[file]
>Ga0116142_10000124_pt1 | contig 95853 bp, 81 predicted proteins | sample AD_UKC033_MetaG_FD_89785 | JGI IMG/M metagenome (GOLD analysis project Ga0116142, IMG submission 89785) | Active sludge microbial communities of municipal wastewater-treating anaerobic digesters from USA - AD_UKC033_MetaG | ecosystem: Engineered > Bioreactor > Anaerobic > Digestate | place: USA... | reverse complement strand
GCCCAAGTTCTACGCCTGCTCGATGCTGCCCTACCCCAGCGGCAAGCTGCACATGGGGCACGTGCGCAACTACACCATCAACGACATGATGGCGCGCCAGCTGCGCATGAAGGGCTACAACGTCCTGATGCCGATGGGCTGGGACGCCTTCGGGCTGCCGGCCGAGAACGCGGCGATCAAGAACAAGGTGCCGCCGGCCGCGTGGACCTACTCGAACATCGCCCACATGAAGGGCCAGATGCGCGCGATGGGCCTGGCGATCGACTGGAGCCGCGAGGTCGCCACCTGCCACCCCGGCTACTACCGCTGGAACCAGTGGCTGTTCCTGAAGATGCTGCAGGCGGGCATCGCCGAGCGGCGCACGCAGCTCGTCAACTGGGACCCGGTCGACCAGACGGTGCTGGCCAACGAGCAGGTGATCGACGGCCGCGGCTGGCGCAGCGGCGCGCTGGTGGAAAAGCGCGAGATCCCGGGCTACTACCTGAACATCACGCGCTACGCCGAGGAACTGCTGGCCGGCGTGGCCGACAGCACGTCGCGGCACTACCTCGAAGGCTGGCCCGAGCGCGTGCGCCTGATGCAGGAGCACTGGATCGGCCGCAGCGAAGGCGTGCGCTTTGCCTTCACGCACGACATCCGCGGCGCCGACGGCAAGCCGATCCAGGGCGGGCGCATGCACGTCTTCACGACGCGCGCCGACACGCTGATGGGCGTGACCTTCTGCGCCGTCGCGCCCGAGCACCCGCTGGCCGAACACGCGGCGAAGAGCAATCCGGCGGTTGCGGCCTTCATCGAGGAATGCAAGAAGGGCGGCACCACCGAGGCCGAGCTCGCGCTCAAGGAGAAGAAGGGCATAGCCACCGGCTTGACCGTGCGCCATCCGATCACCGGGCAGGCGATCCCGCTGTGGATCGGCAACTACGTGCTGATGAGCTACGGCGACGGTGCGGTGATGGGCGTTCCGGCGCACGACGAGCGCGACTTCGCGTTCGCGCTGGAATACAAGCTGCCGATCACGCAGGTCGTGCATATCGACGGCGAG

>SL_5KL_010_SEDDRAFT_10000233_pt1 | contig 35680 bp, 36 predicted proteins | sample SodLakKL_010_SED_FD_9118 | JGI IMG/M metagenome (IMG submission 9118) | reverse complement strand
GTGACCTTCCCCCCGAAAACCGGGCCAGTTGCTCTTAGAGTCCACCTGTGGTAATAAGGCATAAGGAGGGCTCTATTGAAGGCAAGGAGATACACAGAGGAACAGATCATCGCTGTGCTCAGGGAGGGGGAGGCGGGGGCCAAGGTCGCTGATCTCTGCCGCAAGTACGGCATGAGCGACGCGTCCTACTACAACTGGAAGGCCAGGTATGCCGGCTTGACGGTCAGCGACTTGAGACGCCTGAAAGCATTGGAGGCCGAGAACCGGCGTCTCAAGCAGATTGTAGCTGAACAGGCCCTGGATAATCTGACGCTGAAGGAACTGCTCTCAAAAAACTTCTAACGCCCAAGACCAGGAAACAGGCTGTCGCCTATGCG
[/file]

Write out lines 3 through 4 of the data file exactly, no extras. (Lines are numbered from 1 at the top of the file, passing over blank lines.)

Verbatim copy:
>SL_5KL_010_SEDDRAFT_10000233_pt1 | contig 35680 bp, 36 predicted proteins | sample SodLakKL_010_SED_FD_9118 | JGI IMG/M metagenome (IMG submission 9118) | reverse complement strand
GTGACCTTCCCCCCGAAAACCGGGCCAGTTGCTCTTAGAGTCCACCTGTGGTAATAAGGCATAAGGAGGGCTCTATTGAAGGCAAGGAGATACACAGAGGAACAGATCATCGCTGTGCTCAGGGAGGGGGAGGCGGGGGCCAAGGTCGCTGATCTCTGCCGCAAGTACGGCATGAGCGACGCGTCCTACTACAACTGGAAGGCCAGGTATGCCGGCTTGACGGTCAGCGACTTGAGACGCCTGAAAGCATTGGAGGCCGAGAACCGGCGTCTCAAGCAGATTGTAGCTGAACAGGCCCTGGATAATCTGACGCTGAAGGAACTGCTCTCAAAAAACTTCTAACGCCCAAGACCAGGAAACAGGCTGTCGCCTATGCG